Historical parties from before the communist era
One was the attempts to revive historical parties that had been banned during communism (1945–1989). Of the historical parties that came back in 1990, only the National Liberal Party (Partidul Național Liberal, PNL) has succeeded in establishing itself as a party with influence over time. But even that party has been through divisions and has entered into various alliances, even with the Social Democratic Party, which it otherwise perceives as the main opposition.
The party that had the most to say of the historical parties in the 1990s, both in opposition and a time as a ruling party, was nevertheless the National Peasant Party (Partidul Național-Țărănesc, PNȚ), the party added “Christian-democratic” in the party name in 1990 In the interwar period, PNL and PNȚ had been the main parties and main competitors. After 2000, the party has declined sharply and for the most part has not been represented in parliament.
In the 1990s, PNL and PNȚ participated in the Democratic Alliance Democratic Convention (Convenția Democrată Română, CDR), founded in 1991 along with several other parties and some civil society organizations. The goal was to win power from Ion Iliescu and his ruling party. This was not successful in 1992, but in 1996 with the election of Emil Constantinescu as president. The alliance disintegrated from 2000.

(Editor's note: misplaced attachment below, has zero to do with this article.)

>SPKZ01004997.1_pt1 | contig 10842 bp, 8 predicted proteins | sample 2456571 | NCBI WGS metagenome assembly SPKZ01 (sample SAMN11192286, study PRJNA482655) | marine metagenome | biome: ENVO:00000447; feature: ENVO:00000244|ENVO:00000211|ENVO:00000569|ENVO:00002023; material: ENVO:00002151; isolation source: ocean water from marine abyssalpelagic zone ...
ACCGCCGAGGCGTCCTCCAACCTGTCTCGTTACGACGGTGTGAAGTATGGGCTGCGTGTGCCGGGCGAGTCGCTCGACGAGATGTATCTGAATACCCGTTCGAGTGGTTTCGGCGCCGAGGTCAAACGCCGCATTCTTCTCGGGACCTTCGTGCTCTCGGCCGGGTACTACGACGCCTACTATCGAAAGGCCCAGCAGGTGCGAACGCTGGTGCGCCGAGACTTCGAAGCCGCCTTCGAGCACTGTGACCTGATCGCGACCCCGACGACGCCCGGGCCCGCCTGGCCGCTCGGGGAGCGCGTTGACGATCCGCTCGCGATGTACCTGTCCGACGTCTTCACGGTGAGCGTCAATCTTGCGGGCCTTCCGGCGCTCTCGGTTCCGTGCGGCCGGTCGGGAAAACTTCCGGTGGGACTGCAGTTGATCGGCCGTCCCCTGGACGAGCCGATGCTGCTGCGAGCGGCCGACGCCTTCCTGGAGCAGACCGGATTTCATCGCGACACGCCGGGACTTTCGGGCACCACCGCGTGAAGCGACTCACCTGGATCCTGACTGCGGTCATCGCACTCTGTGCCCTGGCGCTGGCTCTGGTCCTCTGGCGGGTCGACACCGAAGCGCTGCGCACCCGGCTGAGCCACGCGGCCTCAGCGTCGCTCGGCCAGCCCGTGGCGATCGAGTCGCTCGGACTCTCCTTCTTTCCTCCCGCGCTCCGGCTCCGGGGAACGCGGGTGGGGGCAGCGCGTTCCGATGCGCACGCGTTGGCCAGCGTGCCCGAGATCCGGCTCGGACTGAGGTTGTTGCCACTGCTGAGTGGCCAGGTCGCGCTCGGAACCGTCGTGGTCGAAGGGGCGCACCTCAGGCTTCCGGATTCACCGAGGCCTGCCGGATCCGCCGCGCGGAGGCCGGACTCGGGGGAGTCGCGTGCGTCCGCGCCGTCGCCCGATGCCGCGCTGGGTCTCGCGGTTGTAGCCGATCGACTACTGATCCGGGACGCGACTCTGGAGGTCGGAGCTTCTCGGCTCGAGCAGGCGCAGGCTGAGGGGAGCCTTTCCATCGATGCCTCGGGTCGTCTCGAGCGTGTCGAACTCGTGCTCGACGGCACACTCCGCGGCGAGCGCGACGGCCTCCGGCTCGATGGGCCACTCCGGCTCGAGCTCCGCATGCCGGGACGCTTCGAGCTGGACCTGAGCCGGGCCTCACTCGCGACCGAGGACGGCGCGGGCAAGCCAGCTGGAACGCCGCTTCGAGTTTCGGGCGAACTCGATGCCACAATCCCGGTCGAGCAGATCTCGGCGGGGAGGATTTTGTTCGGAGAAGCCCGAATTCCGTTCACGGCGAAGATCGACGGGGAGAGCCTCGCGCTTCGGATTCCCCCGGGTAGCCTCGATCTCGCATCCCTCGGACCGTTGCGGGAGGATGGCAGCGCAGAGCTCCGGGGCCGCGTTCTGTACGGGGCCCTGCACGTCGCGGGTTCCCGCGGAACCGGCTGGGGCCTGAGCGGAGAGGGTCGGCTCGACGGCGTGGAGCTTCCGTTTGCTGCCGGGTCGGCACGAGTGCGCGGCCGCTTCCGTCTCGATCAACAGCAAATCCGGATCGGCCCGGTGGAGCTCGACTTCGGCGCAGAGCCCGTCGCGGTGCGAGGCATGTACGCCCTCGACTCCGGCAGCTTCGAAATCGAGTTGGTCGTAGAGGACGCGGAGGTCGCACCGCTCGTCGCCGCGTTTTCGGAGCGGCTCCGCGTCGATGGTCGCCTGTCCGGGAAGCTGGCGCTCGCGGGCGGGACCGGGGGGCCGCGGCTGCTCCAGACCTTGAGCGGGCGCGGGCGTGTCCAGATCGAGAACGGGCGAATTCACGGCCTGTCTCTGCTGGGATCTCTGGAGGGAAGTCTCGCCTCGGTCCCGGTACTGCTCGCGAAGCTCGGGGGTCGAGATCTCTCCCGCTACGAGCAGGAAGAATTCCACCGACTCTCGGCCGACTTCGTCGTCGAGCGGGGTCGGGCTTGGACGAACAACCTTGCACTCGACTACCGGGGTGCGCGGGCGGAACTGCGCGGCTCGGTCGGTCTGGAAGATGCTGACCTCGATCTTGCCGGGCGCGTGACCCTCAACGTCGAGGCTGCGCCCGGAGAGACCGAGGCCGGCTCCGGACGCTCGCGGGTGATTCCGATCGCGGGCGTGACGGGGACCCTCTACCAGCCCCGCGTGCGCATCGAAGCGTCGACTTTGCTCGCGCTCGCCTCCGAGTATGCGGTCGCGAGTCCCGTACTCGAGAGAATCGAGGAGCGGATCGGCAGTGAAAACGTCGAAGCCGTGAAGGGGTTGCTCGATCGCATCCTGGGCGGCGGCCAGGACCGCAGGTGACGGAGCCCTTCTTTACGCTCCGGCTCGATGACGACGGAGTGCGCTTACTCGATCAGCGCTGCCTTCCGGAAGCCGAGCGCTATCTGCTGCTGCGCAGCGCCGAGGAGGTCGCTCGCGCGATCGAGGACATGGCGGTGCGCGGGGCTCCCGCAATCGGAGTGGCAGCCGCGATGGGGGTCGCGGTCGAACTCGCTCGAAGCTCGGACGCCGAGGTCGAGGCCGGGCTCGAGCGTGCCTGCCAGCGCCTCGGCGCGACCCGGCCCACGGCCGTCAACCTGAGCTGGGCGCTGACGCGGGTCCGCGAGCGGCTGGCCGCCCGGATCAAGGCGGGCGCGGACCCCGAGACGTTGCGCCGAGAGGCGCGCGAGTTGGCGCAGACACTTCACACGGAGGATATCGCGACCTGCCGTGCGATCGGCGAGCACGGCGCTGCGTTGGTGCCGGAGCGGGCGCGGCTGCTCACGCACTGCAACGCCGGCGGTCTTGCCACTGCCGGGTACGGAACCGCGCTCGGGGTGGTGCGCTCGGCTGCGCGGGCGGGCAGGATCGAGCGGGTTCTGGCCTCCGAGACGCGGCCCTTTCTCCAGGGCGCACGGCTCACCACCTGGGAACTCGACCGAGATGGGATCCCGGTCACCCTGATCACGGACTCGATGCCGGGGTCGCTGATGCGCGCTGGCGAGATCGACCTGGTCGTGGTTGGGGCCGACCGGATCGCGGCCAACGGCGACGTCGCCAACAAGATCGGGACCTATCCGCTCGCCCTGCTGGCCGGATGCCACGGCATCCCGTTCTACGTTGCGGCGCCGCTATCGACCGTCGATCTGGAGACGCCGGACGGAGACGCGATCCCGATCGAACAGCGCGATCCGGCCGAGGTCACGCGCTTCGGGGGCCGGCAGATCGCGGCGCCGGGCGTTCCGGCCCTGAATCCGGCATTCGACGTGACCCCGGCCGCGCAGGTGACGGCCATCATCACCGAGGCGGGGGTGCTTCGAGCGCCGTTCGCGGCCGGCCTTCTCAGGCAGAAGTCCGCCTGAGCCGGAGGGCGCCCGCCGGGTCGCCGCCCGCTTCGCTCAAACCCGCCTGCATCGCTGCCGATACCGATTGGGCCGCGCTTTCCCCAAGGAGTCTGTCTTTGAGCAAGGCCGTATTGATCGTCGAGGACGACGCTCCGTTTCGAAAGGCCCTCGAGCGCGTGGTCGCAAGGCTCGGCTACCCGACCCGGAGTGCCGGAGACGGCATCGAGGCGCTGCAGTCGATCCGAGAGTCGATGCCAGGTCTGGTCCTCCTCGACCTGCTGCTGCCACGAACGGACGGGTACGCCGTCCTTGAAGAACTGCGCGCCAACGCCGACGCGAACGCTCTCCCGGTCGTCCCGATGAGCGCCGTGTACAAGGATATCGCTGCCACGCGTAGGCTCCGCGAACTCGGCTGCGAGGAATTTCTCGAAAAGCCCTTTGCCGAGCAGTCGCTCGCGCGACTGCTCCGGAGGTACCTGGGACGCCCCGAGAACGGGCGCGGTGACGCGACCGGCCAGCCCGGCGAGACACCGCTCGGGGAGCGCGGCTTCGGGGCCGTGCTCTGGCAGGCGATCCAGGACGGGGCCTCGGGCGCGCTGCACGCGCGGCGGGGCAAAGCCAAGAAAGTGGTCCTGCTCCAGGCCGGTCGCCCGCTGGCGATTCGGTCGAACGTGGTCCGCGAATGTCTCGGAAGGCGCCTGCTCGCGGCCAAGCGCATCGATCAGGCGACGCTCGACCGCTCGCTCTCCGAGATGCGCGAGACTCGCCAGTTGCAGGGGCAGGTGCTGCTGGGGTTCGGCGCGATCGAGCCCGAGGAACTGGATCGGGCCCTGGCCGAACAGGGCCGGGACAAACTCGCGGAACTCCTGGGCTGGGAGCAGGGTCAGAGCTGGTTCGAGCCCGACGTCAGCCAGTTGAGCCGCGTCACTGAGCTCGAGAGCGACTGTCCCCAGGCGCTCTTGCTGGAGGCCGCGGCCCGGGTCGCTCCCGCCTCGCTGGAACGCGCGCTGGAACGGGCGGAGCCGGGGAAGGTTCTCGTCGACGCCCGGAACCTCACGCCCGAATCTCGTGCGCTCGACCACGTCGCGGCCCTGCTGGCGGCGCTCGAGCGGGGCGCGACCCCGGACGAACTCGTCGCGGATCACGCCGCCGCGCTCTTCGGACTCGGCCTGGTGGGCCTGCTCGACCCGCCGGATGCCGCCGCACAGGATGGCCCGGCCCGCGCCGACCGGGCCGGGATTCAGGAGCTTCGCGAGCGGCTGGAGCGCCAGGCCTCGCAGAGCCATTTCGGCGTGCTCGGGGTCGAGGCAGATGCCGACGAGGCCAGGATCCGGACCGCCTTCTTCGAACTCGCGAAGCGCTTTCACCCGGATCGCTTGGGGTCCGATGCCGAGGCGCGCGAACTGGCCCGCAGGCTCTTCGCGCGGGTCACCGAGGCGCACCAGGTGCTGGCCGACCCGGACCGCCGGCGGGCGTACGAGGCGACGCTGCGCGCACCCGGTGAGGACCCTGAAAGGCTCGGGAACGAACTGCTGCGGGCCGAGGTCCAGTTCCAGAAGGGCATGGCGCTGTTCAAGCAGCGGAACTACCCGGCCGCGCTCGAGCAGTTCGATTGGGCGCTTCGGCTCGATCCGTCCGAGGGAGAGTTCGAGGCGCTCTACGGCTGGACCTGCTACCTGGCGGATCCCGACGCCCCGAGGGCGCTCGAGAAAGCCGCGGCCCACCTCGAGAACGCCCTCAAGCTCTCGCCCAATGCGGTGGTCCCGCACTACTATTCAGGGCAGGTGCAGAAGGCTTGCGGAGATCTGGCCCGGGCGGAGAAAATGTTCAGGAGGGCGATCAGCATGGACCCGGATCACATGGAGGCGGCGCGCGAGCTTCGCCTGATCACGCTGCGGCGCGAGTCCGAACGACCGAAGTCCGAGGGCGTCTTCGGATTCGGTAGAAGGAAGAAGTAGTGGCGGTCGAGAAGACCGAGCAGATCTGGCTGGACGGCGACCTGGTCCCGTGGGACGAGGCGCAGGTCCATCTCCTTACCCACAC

Followers of the Communist Party
The second main trend in the party pattern after 1989 was the establishment of a large party dominated by people who had held positions in the communist regime, but without being in the forefront. The origin of the party can be found in the National Rescue Front (Frontul Salvării Naționale, FSN), with Ion Iliescu at the head, who took over power when Nicolae Ceauşescu was overthrown. The party has undergone both divisions, associations with smaller parties and name changes.